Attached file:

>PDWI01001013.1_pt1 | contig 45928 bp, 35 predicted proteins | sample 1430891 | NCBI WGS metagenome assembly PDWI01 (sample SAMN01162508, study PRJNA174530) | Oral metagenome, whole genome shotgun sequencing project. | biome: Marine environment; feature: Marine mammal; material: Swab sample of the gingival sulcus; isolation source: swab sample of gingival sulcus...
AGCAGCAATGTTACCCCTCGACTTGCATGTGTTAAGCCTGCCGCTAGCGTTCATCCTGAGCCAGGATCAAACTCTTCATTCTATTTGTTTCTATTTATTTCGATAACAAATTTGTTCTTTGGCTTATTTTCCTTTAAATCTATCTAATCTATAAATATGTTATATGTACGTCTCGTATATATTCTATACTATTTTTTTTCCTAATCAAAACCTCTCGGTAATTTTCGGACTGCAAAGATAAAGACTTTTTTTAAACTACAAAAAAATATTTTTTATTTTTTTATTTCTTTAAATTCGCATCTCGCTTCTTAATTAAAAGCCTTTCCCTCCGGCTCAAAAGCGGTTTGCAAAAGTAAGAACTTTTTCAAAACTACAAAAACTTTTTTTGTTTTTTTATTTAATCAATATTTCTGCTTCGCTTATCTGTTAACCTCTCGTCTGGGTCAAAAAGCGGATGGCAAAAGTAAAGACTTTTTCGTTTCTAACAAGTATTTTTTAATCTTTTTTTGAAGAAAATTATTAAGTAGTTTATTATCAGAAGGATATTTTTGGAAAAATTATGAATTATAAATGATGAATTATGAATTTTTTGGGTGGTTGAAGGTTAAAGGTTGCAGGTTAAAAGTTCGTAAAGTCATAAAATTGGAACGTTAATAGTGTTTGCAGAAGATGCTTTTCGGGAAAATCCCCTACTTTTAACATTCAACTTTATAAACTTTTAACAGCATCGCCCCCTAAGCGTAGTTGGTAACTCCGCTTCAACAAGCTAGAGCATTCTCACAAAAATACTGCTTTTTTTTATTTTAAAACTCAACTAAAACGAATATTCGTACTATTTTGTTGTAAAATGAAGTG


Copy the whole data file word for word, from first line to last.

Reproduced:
>PDWI01001013.1_pt1 | contig 45928 bp, 35 predicted proteins | sample 1430891 | NCBI WGS metagenome assembly PDWI01 (sample SAMN01162508, study PRJNA174530) | Oral metagenome, whole genome shotgun sequencing project. | biome: Marine environment; feature: Marine mammal; material: Swab sample of the gingival sulcus; isolation source: swab sample of gingival sulcus...
AGCAGCAATGTTACCCCTCGACTTGCATGTGTTAAGCCTGCCGCTAGCGTTCATCCTGAGCCAGGATCAAACTCTTCATTCTATTTGTTTCTATTTATTTCGATAACAAATTTGTTCTTTGGCTTATTTTCCTTTAAATCTATCTAATCTATAAATATGTTATATGTACGTCTCGTATATATTCTATACTATTTTTTTTCCTAATCAAAACCTCTCGGTAATTTTCGGACTGCAAAGATAAAGACTTTTTTTAAACTACAAAAAAATATTTTTTATTTTTTTATTTCTTTAAATTCGCATCTCGCTTCTTAATTAAAAGCCTTTCCCTCCGGCTCAAAAGCGGTTTGCAAAAGTAAGAACTTTTTCAAAACTACAAAAACTTTTTTTGTTTTTTTATTTAATCAATATTTCTGCTTCGCTTATCTGTTAACCTCTCGTCTGGGTCAAAAAGCGGATGGCAAAAGTAAAGACTTTTTCGTTTCTAACAAGTATTTTTTAATCTTTTTTTGAAGAAAATTATTAAGTAGTTTATTATCAGAAGGATATTTTTGGAAAAATTATGAATTATAAATGATGAATTATGAATTTTTTGGGTGGTTGAAGGTTAAAGGTTGCAGGTTAAAAGTTCGTAAAGTCATAAAATTGGAACGTTAATAGTGTTTGCAGAAGATGCTTTTCGGGAAAATCCCCTACTTTTAACATTCAACTTTATAAACTTTTAACAGCATCGCCCCCTAAGCGTAGTTGGTAACTCCGCTTCAACAAGCTAGAGCATTCTCACAAAAATACTGCTTTTTTTTATTTTAAAACTCAACTAAAACGAATATTCGTACTATTTTGTTGTAAAATGAAGTG